Thanks for the reply Jesse. I like Welch’s 20-70-10 system as a tool for managers to rank people in terms of performance and value delivered. One of the reasons that I like the tool is that it requires managers to really know their team. I am not a fan of weeding out the bottom 10%. In an organization with a strong culture that encourages open, honest communication, the tool can even be used with employees to let them know where they stand and what opportunities they have to bring more value. While I am not a supporter of the “bell curve”, you will still have variations on value with a team of winners. Managers need to understand what each person brings to the table and what they deliver.
This is really a huge topic with many “right” directions. If a manager can understand the passion, talents and strengths of team members, they can offer the “real opportunity for development” that you mention above. In business today, it is very easy for people to wind up in a role that does not let them flourish. Great managers help people identify where they belong and support them on their personal journey to success.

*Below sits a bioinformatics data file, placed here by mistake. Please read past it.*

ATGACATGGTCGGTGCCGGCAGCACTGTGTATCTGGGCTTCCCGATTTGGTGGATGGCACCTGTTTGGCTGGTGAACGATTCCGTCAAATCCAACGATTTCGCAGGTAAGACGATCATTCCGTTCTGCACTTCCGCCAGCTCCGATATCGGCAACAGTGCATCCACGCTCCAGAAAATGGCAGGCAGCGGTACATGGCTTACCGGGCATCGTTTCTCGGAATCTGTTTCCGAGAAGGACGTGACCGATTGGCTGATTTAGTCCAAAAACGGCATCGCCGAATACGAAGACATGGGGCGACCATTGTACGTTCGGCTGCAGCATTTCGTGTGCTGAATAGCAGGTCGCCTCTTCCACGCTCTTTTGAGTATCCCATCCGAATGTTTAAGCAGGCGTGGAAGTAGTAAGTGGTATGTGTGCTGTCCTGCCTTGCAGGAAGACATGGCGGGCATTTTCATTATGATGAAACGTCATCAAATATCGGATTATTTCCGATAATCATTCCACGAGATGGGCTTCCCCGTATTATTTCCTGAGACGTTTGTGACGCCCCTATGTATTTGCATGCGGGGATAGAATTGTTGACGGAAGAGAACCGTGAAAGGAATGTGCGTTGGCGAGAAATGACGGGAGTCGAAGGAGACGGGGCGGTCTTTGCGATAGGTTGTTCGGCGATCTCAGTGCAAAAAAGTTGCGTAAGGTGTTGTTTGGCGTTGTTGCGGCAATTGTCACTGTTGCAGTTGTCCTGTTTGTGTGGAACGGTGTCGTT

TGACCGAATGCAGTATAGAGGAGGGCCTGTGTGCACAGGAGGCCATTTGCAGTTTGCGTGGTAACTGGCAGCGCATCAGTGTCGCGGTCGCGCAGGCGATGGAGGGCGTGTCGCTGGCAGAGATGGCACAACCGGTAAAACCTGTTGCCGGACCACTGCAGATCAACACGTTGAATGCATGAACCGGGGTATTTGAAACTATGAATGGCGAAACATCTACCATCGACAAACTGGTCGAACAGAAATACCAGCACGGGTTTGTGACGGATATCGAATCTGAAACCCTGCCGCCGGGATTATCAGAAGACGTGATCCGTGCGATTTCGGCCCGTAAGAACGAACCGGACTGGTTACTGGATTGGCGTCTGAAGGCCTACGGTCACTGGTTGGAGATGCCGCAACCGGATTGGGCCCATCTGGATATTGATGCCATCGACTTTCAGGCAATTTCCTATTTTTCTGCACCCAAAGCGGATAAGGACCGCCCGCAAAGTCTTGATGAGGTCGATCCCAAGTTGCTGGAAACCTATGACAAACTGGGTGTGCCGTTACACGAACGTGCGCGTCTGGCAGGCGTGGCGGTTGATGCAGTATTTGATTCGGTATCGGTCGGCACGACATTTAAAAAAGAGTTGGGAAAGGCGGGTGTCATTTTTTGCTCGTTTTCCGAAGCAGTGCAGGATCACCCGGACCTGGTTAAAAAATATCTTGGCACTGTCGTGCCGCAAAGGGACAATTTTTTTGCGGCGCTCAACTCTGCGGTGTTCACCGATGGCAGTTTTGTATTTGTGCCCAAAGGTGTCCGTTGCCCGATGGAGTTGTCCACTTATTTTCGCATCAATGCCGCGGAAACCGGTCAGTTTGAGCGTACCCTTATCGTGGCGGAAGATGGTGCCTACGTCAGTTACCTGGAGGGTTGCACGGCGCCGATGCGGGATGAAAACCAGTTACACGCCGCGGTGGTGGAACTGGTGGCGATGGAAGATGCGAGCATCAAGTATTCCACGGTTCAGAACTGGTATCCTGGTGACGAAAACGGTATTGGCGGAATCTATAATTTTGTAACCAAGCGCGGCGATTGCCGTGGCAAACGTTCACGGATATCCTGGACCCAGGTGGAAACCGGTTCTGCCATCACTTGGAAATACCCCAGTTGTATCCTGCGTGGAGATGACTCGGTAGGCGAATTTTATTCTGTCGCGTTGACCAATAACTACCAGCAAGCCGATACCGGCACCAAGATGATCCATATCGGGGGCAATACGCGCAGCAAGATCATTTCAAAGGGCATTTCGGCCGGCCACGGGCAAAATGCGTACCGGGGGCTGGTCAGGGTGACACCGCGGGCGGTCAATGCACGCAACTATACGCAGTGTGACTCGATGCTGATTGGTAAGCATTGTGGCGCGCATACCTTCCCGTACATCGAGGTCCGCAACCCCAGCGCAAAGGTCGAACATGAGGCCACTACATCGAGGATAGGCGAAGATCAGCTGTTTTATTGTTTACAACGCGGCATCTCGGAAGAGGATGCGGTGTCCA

Have a Great Weekend!
Yes, I can agree its all of the executive leaders duties to find the new leader for their company.
With that being said, i believe in a more outside the box approach in finding new talent as a grand strategy is both sides.
From past experience employees inside the box usual mindset you know very quickly!
If their learned behaviors can be re-learned to move from present perspective; in their potential to connect 2 ideas that are already inside their head. =-)
What i have found is their are many freelancers and opportunity seekers that see the reality and understanding emotional creation have this mindset now! and is impossible to find with the usual rat race method of insanity of employees in daily duties.
We have to consider employees internal mindset is extrinsic paycheck. The freelancer or life seeker of grand strategy is purpose driven in their mindset which in my eyes = learning behavior change and faster speed of trust. =-)
An interesting perspective, Corey.